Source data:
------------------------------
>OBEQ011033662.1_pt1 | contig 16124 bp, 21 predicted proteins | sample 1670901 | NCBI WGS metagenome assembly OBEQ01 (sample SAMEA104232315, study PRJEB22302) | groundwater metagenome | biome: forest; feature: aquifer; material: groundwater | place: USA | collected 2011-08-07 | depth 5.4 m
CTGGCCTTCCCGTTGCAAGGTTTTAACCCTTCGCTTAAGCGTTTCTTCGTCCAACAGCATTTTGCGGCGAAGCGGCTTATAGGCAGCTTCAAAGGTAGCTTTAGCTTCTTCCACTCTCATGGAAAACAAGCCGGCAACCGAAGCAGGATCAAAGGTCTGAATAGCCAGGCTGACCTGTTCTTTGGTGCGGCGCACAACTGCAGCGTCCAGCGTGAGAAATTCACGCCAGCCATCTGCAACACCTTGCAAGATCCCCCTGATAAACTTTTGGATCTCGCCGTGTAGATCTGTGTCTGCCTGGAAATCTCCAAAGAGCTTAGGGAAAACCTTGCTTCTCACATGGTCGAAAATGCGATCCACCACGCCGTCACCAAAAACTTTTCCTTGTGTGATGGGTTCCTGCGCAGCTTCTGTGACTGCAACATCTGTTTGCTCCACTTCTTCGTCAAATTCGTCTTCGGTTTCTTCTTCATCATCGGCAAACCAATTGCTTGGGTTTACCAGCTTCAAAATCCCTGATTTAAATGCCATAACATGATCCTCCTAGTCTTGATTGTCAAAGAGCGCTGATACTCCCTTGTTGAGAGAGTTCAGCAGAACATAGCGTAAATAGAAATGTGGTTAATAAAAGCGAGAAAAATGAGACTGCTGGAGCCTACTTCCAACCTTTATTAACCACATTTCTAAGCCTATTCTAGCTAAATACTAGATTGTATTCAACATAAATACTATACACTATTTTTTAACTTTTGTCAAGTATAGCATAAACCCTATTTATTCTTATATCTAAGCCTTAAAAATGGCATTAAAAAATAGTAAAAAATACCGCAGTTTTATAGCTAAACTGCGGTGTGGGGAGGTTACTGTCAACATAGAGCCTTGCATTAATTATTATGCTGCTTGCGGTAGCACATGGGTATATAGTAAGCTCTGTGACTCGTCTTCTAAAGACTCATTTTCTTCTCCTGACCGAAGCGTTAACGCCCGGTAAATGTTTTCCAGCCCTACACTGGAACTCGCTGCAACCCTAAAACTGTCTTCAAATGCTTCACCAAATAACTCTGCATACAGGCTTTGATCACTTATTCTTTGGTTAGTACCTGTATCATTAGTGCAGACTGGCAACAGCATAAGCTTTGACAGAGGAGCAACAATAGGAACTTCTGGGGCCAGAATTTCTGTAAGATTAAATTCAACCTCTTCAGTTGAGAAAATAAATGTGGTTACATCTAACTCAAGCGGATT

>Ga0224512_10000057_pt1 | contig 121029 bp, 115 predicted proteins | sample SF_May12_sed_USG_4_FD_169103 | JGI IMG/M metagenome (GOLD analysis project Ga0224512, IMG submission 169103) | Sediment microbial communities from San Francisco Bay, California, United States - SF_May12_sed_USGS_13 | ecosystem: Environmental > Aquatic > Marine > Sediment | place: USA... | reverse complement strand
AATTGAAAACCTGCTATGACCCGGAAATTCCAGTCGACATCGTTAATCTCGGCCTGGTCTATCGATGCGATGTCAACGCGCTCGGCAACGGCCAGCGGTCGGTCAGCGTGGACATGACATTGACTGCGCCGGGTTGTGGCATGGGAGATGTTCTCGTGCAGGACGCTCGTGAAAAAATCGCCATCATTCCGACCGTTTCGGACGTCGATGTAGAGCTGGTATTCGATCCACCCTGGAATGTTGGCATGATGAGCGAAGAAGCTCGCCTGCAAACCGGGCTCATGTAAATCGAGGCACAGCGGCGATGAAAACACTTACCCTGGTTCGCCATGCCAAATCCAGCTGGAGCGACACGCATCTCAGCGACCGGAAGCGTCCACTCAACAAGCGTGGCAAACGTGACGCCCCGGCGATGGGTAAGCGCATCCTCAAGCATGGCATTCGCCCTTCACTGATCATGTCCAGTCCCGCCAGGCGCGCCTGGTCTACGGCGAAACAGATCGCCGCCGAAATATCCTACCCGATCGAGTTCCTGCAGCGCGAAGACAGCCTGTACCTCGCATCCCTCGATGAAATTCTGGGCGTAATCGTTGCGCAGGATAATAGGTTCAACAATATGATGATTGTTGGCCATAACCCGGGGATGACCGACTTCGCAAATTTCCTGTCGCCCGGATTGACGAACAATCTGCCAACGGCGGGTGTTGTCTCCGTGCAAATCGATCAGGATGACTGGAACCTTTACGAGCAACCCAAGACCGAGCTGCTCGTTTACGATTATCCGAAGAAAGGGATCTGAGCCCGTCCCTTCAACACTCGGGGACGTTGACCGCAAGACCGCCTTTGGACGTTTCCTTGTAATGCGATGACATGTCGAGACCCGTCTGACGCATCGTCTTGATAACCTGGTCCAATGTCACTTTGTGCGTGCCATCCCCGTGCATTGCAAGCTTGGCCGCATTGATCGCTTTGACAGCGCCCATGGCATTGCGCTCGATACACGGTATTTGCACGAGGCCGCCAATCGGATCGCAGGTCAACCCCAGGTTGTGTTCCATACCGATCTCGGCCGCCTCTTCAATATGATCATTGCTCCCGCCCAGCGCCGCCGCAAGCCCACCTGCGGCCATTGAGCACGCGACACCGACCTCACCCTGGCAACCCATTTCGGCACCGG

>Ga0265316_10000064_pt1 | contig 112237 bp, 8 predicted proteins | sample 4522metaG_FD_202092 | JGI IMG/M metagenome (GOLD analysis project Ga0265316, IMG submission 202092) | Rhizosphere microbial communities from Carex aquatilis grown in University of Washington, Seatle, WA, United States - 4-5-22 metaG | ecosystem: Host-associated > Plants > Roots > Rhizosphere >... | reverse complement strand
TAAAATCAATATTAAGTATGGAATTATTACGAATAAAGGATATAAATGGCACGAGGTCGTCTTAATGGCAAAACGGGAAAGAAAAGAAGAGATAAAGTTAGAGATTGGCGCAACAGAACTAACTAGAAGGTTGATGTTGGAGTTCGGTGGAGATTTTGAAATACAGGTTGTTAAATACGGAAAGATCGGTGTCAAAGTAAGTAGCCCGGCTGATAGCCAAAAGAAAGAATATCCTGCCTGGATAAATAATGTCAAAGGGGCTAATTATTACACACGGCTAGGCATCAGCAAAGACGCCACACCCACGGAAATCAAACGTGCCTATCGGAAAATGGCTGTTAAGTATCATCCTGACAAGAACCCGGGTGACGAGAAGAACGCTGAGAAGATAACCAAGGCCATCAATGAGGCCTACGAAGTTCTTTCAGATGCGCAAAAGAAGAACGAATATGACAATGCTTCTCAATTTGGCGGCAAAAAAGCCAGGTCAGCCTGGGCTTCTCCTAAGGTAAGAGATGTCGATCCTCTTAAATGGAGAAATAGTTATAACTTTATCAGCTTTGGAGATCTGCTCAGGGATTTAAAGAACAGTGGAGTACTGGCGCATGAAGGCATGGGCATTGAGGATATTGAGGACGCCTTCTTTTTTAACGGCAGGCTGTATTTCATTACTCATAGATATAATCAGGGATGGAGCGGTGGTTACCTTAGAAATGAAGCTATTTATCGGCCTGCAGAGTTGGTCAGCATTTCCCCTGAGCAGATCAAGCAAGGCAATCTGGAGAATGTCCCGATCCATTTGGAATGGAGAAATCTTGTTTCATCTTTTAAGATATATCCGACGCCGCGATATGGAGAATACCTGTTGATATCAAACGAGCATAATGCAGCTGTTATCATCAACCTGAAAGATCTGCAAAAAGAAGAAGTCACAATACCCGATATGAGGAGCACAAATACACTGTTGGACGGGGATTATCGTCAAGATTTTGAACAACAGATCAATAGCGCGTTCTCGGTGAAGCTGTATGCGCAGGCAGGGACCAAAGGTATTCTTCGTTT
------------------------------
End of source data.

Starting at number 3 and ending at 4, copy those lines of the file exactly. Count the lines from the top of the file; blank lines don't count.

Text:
>Ga0224512_10000057_pt1 | contig 121029 bp, 115 predicted proteins | sample SF_May12_sed_USG_4_FD_169103 | JGI IMG/M metagenome (GOLD analysis project Ga0224512, IMG submission 169103) | Sediment microbial communities from San Francisco Bay, California, United States - SF_May12_sed_USGS_13 | ecosystem: Environmental > Aquatic > Marine > Sediment | place: USA... | reverse complement strand
AATTGAAAACCTGCTATGACCCGGAAATTCCAGTCGACATCGTTAATCTCGGCCTGGTCTATCGATGCGATGTCAACGCGCTCGGCAACGGCCAGCGGTCGGTCAGCGTGGACATGACATTGACTGCGCCGGGTTGTGGCATGGGAGATGTTCTCGTGCAGGACGCTCGTGAAAAAATCGCCATCATTCCGACCGTTTCGGACGTCGATGTAGAGCTGGTATTCGATCCACCCTGGAATGTTGGCATGATGAGCGAAGAAGCTCGCCTGCAAACCGGGCTCATGTAAATCGAGGCACAGCGGCGATGAAAACACTTACCCTGGTTCGCCATGCCAAATCCAGCTGGAGCGACACGCATCTCAGCGACCGGAAGCGTCCACTCAACAAGCGTGGCAAACGTGACGCCCCGGCGATGGGTAAGCGCATCCTCAAGCATGGCATTCGCCCTTCACTGATCATGTCCAGTCCCGCCAGGCGCGCCTGGTCTACGGCGAAACAGATCGCCGCCGAAATATCCTACCCGATCGAGTTCCTGCAGCGCGAAGACAGCCTGTACCTCGCATCCCTCGATGAAATTCTGGGCGTAATCGTTGCGCAGGATAATAGGTTCAACAATATGATGATTGTTGGCCATAACCCGGGGATGACCGACTTCGCAAATTTCCTGTCGCCCGGATTGACGAACAATCTGCCAACGGCGGGTGTTGTCTCCGTGCAAATCGATCAGGATGACTGGAACCTTTACGAGCAACCCAAGACCGAGCTGCTCGTTTACGATTATCCGAAGAAAGGGATCTGAGCCCGTCCCTTCAACACTCGGGGACGTTGACCGCAAGACCGCCTTTGGACGTTTCCTTGTAATGCGATGACATGTCGAGACCCGTCTGACGCATCGTCTTGATAACCTGGTCCAATGTCACTTTGTGCGTGCCATCCCCGTGCATTGCAAGCTTGGCCGCATTGATCGCTTTGACAGCGCCCATGGCATTGCGCTCGATACACGGTATTTGCACGAGGCCGCCAATCGGATCGCAGGTCAACCCCAGGTTGTGTTCCATACCGATCTCGGCCGCCTCTTCAATATGATCATTGCTCCCGCCCAGCGCCGCCGCAAGCCCACCTGCGGCCATTGAGCACGCGACACCGACCTCACCCTGGCAACCCATTTCGGCACCGG